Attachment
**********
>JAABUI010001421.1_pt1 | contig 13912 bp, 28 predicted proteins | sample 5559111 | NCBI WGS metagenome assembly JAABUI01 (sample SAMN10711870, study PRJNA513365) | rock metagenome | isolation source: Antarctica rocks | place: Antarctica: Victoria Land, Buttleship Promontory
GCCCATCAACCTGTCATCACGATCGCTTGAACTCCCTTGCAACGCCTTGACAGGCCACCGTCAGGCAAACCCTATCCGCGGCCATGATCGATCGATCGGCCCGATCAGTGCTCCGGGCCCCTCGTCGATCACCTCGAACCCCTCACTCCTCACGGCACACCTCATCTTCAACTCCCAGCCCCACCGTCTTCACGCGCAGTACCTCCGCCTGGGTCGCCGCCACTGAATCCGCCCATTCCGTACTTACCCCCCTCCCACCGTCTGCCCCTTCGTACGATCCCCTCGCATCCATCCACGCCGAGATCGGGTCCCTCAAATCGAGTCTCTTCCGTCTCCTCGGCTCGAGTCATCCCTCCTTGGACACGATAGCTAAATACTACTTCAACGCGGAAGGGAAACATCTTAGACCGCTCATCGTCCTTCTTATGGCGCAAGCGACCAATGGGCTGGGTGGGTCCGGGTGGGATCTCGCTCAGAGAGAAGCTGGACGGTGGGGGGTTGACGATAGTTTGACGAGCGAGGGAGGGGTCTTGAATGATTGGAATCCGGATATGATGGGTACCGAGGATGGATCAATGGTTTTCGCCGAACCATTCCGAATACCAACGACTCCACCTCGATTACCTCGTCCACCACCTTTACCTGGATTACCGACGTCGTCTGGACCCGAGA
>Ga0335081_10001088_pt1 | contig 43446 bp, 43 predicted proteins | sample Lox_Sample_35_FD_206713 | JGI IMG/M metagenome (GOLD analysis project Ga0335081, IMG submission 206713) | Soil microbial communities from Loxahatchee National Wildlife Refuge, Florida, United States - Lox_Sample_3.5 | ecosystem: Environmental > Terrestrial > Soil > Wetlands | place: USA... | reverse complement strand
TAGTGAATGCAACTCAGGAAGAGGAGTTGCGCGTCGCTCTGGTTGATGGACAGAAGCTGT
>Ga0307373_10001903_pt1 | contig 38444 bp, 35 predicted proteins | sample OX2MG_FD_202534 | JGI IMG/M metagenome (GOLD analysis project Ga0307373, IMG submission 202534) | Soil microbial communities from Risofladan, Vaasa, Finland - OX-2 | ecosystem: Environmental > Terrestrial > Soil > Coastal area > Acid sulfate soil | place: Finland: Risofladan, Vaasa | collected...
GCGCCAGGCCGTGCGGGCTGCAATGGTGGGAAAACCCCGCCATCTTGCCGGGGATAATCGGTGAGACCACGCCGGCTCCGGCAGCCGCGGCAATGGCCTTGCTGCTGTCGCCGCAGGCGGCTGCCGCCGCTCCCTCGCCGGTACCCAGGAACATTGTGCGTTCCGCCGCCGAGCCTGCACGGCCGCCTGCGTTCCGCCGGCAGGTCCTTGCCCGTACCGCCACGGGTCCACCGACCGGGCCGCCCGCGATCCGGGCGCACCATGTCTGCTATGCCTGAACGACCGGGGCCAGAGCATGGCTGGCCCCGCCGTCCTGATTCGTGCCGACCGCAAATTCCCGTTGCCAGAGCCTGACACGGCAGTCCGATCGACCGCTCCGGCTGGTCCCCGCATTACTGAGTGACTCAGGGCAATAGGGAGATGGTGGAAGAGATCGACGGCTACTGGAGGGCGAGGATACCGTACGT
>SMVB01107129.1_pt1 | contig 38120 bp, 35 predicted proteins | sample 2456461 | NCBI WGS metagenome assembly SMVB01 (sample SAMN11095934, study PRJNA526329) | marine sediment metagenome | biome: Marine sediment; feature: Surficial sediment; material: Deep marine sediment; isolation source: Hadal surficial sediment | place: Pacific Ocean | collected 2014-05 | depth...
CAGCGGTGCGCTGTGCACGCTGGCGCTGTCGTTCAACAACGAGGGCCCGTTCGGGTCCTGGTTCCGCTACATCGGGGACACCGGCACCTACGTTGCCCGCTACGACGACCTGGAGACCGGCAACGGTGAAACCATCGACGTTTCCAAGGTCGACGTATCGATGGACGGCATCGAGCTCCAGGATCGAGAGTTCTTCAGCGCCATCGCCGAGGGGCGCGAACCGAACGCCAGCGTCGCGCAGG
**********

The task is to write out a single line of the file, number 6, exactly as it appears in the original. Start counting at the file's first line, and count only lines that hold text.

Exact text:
GCGCCAGGCCGTGCGGGCTGCAATGGTGGGAAAACCCCGCCATCTTGCCGGGGATAATCGGTGAGACCACGCCGGCTCCGGCAGCCGCGGCAATGGCCTTGCTGCTGTCGCCGCAGGCGGCTGCCGCCGCTCCCTCGCCGGTACCCAGGAACATTGTGCGTTCCGCCGCCGAGCCTGCACGGCCGCCTGCGTTCCGCCGGCAGGTCCTTGCCCGTACCGCCACGGGTCCACCGACCGGGCCGCCCGCGATCCGGGCGCACCATGTCTGCTATGCCTGAACGACCGGGGCCAGAGCATGGCTGGCCCCGCCGTCCTGATTCGTGCCGACCGCAAATTCCCGTTGCCAGAGCCTGACACGGCAGTCCGATCGACCGCTCCGGCTGGTCCCCGCATTACTGAGTGACTCAGGGCAATAGGGAGATGGTGGAAGAGATCGACGGCTACTGGAGGGCGAGGATACCGTACGT